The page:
Yes, tourism and sustainability can go hand in hand. Here's how

To save our forests, we must understand them, from the Amazon to the Midlands. These communities are using tourism for good

A woman sits at the roots of a huge tree

National Forest of the Tapajós,Pará, Brazil Image: Supplied

The tourism industry is grappling with an existential question: how can it continue in the face of damaging over-tourism and the threat of climate change

Organisations from places as diverse as the Brazilian Amazon and the National Forest in the UK have found the path forward has a common thread: people.  

That’s not to say that, for these precious natural resources, people aren’t the problem in the first place. In the Amazon, clear-felling for cattle and soybeans and illegal mining for precious metals has reduced the size of the rainforest by a fifth. And in some ways, the relatively small patch of land that now makes up the National Forest in the middle of England warns us of what the Amazon could become. Decades of coal, clay and gravel extraction had left behind a blackened landscape and an absence of jobs after industries collapsed.  

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But thanks to some creative thinking, nine million trees have been planted over the last 30 years across an area of 200 square miles, creating habitats for wildlife to thrive and attracting between eight and nine million visitors every year – an unthinkable number when the project began.   

Replicating that success on the other side of the world is a little trickier, as the Amazon falls victim to a wider culture that believes its main value is the land it sits on, rather than its trees. The challenge for those trying to protect this precious ecosystem is changing how people understand its value.  

Nevertheless, people on the ground are trying. One way is by bringing in tourists, creating a new income for local communities and inspiring a love of the rainforest in the hearts of those who visit.  

“Unless you love something, you can’t really fight for it,” said Martin Frankenberg of travel company Kaiara Amazônia. “That’s such an important truth for anything in life, so if we’re actually going to save the Amazon, if we’re actually going to reverse the processes to which it has been submitted for the past
50 years, we need a legion of new Amazon lovers who are empowered to act.” 

Frankenberg was keen to stress that this cannot come at the detriment of the forest, adding: “We see our main client as the Amazon and its people, rather than the traveller. The traveller is super important in our equation, but from another perspective they are our sponsor. Our allegiance is to our clients.”  

Visitors enter the Amazon aboard Kaiara Amazônia’s Tupaiú, cruising along the Tapajós, one of the river’s main tributaries. On their journey, they take part in excursions designed to enhance their understanding of the forest and the people who call it home, learning about traditional cuisine and having the Hollywood movie version of the Amazon thoroughly scrubbed from their minds after days of river swimming. 

Turtle farmers have become turtle conservers, clear-cutting farmers have become evangelical forest guides and traditional crafts have been revived to create gift shops filled with locally made products. This did not happen by accident or overnight – in 1987, the organisation Projeto Saúde and Alegria (PSA) started working with communities along the Tapajós to bring vital medical treatment to the most remote communities. Over time, it became clear that health needed to mean more than just people’s physical health; it had to mean cultural health and the health of the forest too.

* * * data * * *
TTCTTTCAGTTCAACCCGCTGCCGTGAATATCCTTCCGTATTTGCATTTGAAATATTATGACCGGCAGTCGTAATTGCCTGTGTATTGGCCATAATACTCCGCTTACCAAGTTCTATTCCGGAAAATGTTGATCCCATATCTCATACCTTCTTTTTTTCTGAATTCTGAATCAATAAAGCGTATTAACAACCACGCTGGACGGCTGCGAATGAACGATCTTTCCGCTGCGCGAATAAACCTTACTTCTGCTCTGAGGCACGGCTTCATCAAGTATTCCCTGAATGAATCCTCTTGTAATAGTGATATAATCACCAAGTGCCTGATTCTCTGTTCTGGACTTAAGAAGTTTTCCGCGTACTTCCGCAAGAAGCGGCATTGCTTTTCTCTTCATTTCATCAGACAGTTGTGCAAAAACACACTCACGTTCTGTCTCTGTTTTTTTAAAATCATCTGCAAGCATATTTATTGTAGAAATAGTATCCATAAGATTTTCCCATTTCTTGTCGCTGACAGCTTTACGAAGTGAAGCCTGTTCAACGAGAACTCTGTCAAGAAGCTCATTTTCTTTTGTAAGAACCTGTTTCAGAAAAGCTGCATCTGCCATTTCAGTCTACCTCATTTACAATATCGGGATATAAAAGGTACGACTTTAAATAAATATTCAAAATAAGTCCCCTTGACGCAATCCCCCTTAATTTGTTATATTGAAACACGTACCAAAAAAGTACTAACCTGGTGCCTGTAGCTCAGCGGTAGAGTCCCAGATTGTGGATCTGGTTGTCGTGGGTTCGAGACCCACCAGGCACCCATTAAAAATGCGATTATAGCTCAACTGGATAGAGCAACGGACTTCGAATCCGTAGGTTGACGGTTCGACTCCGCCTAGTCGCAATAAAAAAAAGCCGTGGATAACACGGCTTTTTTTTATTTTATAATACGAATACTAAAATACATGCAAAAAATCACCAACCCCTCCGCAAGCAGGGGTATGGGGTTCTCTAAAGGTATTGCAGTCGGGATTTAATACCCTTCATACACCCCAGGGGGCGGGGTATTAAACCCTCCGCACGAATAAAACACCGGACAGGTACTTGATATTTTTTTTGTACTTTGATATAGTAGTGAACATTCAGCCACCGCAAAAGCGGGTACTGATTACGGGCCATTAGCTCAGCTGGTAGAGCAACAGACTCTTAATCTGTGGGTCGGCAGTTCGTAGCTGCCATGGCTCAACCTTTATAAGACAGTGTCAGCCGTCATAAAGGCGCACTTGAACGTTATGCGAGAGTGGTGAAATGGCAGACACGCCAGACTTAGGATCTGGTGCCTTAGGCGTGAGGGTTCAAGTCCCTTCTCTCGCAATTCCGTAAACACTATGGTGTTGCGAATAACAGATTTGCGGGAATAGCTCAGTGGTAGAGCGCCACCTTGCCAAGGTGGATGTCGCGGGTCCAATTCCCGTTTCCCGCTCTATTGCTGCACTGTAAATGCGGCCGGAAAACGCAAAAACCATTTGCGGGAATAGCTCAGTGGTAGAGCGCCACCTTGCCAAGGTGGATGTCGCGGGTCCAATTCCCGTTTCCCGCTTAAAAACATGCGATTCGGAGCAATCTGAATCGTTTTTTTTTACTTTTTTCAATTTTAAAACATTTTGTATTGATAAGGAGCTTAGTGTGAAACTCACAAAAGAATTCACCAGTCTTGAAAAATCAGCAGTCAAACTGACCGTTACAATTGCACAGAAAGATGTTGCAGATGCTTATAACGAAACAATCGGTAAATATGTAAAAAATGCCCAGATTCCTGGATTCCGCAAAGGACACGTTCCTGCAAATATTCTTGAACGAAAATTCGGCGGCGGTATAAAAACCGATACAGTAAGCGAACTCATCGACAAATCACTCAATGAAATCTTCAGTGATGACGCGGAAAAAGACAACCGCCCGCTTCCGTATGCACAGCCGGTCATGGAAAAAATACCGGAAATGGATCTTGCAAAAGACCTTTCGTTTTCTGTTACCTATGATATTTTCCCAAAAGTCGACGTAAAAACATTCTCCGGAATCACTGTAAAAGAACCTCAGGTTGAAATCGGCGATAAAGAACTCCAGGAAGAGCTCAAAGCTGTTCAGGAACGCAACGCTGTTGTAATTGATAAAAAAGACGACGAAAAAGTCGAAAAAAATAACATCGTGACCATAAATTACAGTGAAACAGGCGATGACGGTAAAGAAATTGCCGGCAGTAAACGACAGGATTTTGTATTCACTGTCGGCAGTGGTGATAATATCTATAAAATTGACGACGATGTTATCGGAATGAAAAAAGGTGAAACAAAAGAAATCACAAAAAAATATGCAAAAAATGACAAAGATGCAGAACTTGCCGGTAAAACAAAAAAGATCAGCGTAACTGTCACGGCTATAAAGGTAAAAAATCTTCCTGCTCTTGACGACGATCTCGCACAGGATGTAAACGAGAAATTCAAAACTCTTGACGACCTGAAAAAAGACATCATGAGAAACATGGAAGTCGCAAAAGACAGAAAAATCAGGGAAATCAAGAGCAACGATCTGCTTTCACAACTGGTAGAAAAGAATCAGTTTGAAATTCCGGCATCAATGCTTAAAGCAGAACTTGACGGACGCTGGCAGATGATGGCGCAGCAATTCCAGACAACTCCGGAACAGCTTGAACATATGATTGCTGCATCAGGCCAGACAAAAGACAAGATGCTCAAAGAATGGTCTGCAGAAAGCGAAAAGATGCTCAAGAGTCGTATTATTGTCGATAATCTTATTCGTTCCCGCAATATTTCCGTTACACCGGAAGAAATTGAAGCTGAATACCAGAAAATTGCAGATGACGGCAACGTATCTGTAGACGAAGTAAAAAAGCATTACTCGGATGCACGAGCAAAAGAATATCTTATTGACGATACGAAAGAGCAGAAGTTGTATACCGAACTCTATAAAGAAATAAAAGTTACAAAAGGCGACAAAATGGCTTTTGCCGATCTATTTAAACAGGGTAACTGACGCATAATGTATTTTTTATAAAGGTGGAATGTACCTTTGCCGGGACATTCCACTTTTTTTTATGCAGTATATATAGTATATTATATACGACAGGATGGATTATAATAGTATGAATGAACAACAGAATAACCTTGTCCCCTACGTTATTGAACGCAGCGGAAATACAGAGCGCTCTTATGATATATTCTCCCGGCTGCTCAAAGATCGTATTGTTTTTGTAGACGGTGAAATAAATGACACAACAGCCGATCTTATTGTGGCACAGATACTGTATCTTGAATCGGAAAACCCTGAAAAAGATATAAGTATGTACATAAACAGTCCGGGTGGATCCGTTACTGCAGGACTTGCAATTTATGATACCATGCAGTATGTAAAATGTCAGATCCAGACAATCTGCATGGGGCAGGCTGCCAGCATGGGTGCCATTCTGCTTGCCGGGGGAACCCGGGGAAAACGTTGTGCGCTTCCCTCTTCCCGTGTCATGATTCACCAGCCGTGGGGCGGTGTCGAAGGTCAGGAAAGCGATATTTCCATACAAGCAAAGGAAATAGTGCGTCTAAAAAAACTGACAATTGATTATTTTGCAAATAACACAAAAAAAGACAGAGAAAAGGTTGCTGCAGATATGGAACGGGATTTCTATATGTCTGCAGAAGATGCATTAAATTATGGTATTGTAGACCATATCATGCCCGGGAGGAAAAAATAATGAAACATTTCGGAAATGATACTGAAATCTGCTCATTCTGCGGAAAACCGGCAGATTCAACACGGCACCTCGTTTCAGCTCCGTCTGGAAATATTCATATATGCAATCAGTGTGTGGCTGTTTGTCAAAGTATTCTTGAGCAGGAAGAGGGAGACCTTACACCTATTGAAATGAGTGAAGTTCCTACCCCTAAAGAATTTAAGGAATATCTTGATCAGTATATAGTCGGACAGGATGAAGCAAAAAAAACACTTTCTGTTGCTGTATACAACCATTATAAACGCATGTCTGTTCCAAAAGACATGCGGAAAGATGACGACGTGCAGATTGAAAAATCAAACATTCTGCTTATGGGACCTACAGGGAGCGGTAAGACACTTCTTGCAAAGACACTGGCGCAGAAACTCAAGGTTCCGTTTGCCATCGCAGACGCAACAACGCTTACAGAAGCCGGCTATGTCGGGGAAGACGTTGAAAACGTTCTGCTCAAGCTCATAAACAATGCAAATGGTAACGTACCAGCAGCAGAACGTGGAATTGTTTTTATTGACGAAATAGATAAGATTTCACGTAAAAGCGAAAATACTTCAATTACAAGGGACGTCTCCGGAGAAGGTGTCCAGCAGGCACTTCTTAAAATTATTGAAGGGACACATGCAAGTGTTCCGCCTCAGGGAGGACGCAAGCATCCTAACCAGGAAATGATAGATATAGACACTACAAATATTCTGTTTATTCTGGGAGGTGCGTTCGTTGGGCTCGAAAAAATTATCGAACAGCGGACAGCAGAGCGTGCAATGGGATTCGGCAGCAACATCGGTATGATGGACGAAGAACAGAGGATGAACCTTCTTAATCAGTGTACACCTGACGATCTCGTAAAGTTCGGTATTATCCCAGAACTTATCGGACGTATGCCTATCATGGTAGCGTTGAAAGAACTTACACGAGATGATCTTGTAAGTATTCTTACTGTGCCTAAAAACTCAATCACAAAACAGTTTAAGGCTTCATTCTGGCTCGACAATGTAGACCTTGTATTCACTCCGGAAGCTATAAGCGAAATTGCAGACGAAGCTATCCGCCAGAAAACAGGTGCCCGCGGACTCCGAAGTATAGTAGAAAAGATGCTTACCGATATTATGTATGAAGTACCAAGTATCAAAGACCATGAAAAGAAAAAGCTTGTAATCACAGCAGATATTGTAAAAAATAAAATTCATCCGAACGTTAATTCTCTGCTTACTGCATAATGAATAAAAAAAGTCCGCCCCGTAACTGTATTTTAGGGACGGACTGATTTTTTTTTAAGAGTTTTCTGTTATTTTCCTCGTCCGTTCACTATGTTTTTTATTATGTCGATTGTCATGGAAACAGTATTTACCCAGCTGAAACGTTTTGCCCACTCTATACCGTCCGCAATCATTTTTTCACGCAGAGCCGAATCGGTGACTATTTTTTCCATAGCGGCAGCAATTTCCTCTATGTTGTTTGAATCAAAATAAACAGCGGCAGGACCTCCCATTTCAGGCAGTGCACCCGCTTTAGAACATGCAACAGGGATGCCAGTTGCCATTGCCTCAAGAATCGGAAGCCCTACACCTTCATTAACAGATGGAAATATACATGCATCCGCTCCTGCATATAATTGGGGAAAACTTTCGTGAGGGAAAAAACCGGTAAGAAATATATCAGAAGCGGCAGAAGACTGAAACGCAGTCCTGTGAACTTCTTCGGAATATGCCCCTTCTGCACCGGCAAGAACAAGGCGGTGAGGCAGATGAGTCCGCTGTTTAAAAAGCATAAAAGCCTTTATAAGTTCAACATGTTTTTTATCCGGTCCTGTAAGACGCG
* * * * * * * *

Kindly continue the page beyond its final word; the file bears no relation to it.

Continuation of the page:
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Frankenburg said: “What’s happened over the last 20 years, and really over the last 10, has been a movement of Indigenous pride; where the people say, ‘Look, we are the guardians of the Amazon,’ and that’s so true. If you look at a map of the Amazon, the most preserved areas are the ones that are demarcated as Indigenous land.  

“So there is no question that wherever we have Indigenous land, we have a more preserved Amazon. This is why it’s so important to give them strength, not only culturally to repair the historical damage we’ve done, but if we are going to save the Amazon there are no better people to actually enlist than the
people who live there, because the Amazon is the forest of their mothers, of their family, it’s part of themselves.”  

The team at the National Forest understands this ethos too. Over the last 30 years, they have increased the forest cover from 6% to 22% through a mix of grants for landowners, land acquisition, planning gain, collaboration with businesses and community engagement.  

John Everitt, chief executive of the National Forest, said: “We have annual planting days with communities where people come and plant trees with us, and all of those trees are planted with a meaning: a birth, a death, a marriage, a celebration, and so those woodlands have all those memories in those trees and will have for years and years to come.  

“People are putting their cultural roots into the landscape, we talk about that with Indigenous peoples overseas, but actually it’s the same here.”  

The forest’s nine million trees capture roughly 225 million kilograms of carbon per year, which is equivalent to the emissions that would be produced by driving around the Earth over 40,000 times. All this happens in just 200 square miles; with more space, the environmental impact could be even greater. 

The National Forest team has supported a wide range of sustainable businesses through their grant schemes, including Cattows Farm, where a portion of arable land has been transformed into woodland. Cattows is now a busy destination for day trippers who can take part in outdoor learning, events and
festivals and enjoy a cake at the cafe. 

Greenwood Days is a family-run business set in a 90-acre wood created as part of the project. It runs courses on traditional furniture making, wood turning and basket making, and has also been supported by the National Forest. Its founder Peter Wood has been able to turn his passion project into a thriving enterprise.